Can we talk?
There were times when Joan Rivers aggravated the living daylights out of me when she was working a red carpet. Her lack of knowledge often created awkward moments such as the time she thought Anthony Hopkins was attending the Oscars with his mother but it turned out it was his wife. Or, identifying British actor Jim Broadbent as being from Australia.
Those bobbles aside, the passing of the 81-year-old Rivers means not only the loss of another Hollywood icon but a real comedy pioneer. There are few women who were as influential on comedy as Rivers. If they ever decide to make a Mount Rushmore for female comics, Rivers, Phyllis Diller, Carol Burnett and Moms Mabley would have to be top contenders to be included.
It wasn’t just what we saw on camera but Rivers did a lot in the world of comedy that few people ever got to see. Kathy Griffin constantly seeks out comedy mentors and she found a great one in Rivers.
“I really am very friendly with Joan Rivers and not only like in a fake Hollywood way, but many times I’ve just called her and said, ‘I’m at the end of my rope,’ and we’ll have dinner and really, really, really talk,” Griffin said in an interview for the PBS offering “Makers: Women Who Make America.”
Rivers was always a good interview whether it was talking about a new DVD release or her appearance on “Celebrity Apprentice.” She could make you laugh or be very serious about her love of comedy, show business, fashion and family. She was very forthright and honest about everything in her life. That became obvious to anyone who saw the reality show, “Joan & Melissa: Joan Knows Best?” where mother and daughter often sparred in front of the cameras.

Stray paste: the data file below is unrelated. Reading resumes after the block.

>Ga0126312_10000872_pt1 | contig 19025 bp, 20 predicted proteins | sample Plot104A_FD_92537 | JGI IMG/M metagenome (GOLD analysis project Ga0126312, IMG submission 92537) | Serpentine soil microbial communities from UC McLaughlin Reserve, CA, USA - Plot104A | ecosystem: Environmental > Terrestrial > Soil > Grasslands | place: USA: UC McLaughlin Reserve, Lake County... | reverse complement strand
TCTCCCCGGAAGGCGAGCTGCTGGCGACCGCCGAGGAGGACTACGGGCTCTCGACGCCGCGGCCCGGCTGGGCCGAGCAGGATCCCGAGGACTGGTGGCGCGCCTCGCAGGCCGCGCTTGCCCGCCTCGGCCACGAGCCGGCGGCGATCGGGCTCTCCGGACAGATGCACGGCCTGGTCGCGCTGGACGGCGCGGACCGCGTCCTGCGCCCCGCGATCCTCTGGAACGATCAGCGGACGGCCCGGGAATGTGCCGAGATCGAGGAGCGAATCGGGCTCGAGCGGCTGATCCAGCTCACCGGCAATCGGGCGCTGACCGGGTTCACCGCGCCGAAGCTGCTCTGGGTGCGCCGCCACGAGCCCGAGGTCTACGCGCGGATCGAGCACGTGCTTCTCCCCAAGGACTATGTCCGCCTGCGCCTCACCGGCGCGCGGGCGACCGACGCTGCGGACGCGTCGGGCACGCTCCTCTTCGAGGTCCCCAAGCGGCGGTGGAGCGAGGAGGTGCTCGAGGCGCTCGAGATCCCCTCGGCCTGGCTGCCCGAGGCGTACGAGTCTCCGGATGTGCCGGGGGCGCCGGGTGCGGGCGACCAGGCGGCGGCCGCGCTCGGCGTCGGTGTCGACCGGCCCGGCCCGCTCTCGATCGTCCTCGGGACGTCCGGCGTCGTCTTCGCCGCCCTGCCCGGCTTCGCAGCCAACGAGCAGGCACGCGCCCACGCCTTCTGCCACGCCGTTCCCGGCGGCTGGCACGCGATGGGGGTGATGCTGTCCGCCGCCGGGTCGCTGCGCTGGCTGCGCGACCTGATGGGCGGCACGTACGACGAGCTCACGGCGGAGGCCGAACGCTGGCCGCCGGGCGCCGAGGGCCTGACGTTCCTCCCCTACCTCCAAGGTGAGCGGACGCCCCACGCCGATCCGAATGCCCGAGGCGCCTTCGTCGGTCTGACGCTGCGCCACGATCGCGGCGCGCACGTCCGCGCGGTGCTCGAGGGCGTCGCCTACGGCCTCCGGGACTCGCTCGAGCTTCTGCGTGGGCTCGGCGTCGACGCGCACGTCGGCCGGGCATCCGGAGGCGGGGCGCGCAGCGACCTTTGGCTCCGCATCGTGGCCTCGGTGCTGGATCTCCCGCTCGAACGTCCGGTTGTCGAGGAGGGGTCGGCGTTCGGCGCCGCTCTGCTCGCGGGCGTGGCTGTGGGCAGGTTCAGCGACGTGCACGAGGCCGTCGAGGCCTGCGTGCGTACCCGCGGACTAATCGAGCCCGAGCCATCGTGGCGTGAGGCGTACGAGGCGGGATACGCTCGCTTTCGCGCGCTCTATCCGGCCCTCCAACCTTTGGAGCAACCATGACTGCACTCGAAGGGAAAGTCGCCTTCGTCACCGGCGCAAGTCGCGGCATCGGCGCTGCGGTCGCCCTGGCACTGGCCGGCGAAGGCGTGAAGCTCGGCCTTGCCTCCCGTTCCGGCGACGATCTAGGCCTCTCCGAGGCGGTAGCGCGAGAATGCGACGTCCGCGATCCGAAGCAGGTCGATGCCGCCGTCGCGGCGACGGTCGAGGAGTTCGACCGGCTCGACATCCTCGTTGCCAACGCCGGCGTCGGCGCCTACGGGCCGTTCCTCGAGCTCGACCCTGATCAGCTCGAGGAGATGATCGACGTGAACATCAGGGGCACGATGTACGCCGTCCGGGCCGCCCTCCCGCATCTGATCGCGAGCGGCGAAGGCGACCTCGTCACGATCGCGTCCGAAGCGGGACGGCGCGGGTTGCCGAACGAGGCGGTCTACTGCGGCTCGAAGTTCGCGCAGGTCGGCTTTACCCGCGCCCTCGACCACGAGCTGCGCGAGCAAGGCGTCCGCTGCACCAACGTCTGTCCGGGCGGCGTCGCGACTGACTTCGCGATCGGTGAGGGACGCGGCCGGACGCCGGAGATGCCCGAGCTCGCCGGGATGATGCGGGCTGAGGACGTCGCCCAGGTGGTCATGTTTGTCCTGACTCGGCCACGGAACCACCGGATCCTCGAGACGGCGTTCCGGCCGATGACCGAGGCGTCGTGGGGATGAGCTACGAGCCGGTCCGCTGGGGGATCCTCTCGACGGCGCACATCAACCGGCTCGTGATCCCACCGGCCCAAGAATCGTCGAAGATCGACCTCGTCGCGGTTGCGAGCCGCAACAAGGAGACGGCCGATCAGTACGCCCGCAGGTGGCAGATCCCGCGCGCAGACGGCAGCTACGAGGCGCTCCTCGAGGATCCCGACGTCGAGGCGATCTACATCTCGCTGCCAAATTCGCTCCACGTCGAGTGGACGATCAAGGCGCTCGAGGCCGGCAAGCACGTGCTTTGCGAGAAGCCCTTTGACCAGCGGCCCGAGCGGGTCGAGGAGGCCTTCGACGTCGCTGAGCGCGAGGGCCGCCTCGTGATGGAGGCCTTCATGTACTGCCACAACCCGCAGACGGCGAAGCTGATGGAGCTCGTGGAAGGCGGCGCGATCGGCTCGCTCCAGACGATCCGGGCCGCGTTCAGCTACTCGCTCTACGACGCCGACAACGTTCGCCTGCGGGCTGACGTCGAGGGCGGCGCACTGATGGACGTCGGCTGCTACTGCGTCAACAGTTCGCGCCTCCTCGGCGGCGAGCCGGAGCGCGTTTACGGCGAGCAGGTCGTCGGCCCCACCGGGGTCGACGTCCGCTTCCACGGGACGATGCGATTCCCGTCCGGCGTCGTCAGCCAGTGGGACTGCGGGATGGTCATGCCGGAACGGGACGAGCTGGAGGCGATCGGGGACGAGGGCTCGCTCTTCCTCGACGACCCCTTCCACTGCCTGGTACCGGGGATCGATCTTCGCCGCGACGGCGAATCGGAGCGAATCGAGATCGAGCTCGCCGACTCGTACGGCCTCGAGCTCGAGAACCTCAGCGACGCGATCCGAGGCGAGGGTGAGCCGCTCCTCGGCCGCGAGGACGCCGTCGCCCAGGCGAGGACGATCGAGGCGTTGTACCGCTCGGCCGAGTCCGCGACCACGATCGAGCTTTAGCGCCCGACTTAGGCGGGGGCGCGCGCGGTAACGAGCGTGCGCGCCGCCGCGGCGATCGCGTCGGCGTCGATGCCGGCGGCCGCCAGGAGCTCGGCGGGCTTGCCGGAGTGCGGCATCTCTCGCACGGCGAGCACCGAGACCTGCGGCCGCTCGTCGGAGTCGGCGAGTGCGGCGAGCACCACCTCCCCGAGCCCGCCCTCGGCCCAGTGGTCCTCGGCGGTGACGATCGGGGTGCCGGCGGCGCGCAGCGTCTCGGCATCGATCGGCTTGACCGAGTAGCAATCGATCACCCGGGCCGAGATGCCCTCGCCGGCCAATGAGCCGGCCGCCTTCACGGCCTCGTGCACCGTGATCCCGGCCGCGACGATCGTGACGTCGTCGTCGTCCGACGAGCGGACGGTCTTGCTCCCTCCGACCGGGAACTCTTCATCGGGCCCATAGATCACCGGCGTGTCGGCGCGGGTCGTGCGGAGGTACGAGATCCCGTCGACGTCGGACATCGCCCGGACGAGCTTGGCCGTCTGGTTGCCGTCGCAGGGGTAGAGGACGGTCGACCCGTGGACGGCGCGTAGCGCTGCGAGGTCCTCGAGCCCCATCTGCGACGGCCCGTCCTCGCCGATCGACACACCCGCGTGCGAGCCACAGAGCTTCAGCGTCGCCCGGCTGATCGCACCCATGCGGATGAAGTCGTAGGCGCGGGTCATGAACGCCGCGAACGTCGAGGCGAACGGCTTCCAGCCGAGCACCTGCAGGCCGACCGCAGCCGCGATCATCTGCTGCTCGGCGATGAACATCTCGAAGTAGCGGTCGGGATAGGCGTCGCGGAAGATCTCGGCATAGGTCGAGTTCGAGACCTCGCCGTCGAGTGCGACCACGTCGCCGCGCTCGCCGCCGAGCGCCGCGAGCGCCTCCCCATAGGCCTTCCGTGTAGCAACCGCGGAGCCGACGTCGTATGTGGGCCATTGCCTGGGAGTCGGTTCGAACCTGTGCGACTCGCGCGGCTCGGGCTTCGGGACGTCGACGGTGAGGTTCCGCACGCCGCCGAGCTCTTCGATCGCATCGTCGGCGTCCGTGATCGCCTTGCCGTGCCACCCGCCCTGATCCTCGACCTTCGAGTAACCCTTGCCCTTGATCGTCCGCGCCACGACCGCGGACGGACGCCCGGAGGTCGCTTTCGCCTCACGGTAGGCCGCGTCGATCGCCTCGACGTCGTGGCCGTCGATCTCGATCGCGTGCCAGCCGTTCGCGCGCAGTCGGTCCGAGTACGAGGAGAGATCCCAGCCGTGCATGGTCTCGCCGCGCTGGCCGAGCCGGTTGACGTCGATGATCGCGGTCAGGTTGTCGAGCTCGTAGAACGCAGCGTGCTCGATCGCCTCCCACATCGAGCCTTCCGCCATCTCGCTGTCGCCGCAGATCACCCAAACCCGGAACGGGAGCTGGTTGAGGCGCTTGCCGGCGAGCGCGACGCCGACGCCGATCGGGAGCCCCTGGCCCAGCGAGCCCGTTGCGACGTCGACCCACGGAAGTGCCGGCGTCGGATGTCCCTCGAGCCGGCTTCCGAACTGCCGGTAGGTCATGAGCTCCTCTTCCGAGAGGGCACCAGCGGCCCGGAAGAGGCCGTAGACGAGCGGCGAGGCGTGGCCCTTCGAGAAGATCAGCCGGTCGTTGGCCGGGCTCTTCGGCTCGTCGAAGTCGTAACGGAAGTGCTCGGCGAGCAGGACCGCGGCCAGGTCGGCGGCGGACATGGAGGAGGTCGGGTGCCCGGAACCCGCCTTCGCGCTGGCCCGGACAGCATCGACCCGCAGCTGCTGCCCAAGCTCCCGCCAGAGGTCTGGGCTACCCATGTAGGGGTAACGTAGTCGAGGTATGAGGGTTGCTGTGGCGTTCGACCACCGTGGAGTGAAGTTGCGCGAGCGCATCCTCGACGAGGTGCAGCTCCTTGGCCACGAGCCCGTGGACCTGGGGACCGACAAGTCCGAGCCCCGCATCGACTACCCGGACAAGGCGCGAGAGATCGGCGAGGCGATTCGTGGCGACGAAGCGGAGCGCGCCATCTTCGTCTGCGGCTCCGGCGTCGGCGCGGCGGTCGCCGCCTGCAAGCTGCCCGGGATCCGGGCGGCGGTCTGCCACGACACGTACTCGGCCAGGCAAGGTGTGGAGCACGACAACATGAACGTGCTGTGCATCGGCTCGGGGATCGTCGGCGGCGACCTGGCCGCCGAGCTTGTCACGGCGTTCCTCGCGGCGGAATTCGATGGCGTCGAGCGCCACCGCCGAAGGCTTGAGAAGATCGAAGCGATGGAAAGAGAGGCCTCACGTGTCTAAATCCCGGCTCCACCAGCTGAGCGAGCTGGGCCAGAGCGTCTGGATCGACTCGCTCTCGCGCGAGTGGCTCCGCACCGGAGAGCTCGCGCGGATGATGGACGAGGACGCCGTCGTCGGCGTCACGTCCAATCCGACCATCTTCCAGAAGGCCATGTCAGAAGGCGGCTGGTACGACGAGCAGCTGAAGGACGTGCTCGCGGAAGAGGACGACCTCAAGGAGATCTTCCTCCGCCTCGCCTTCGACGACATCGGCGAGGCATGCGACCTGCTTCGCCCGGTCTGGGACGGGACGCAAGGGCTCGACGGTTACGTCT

One topic they completely disagreed on was all of the plastic surgery done on Joan. Melissa voiced her concerns but knew her mother was not going to change her mind. They talked about the topic during interviews for the reality show.
Melissa said, “There’s certain topics with a parent that you know you’re not going to win and that are only going to cause a fight. I voice my opinion about it when I feel strongly. And in my opinion, it’s like enough, stop it. And it is a source of conflict. It really is. It really does bothers me, but it really does bother me.”
What now seems very haunting is that Melissa added, “Every time you go in, you go, ‘If I die.’ That’s why I’m like enough. But that’s why I’m like — Mom, you’re so sick.”
Joan’s response was “I knew that I was doing a lot of plastic surgery, because Melissa, one time, called me when Cooper was four years old and they had ‘Return of the Mummy,’ and he ran to the TV and went, ‘Grandma, Grandma.’ If you had a dollar for every stitch in the face of someone you’ve interviewed, you wouldn’t be sitting here. You know what I mean?”
Joan Rivers opened doors including being the first woman to host a late-night talk show. It cost Rivers her friendship with Johnny Carson because she had become such a part of his “Tonight Show.
Peter Jones, who made the “American Masters” documentary, “Johnny Carson: King of Late Night,” talked about the rift between Rivers and Carson.
“Joan Rivers was Johnny’s pride and joy. And besides the marriages, I don’t think he was any more devastated. She didn’t tell him well in advance about her negotiations for her FOX show. He found out about it from another source. She called him, and he did hang up on her and never spoke to her again,” Jones says.
Rivers paid the price but Wanda Sykes and Cheslea Handler owe her for showing that women are just as funny as men when it comes to the chat show circuit.
Some of the jokes by Rivers were a little tasteless but she never apologized. The great ones don’t. They prefer to spend their energy moving their career — and their chosen profession — ahead. Rivers started doing that when female comedians were little more than a novelty act. We were lucky Rivers asked “can we talk?” because what she talked about helped change comedy in so many ways.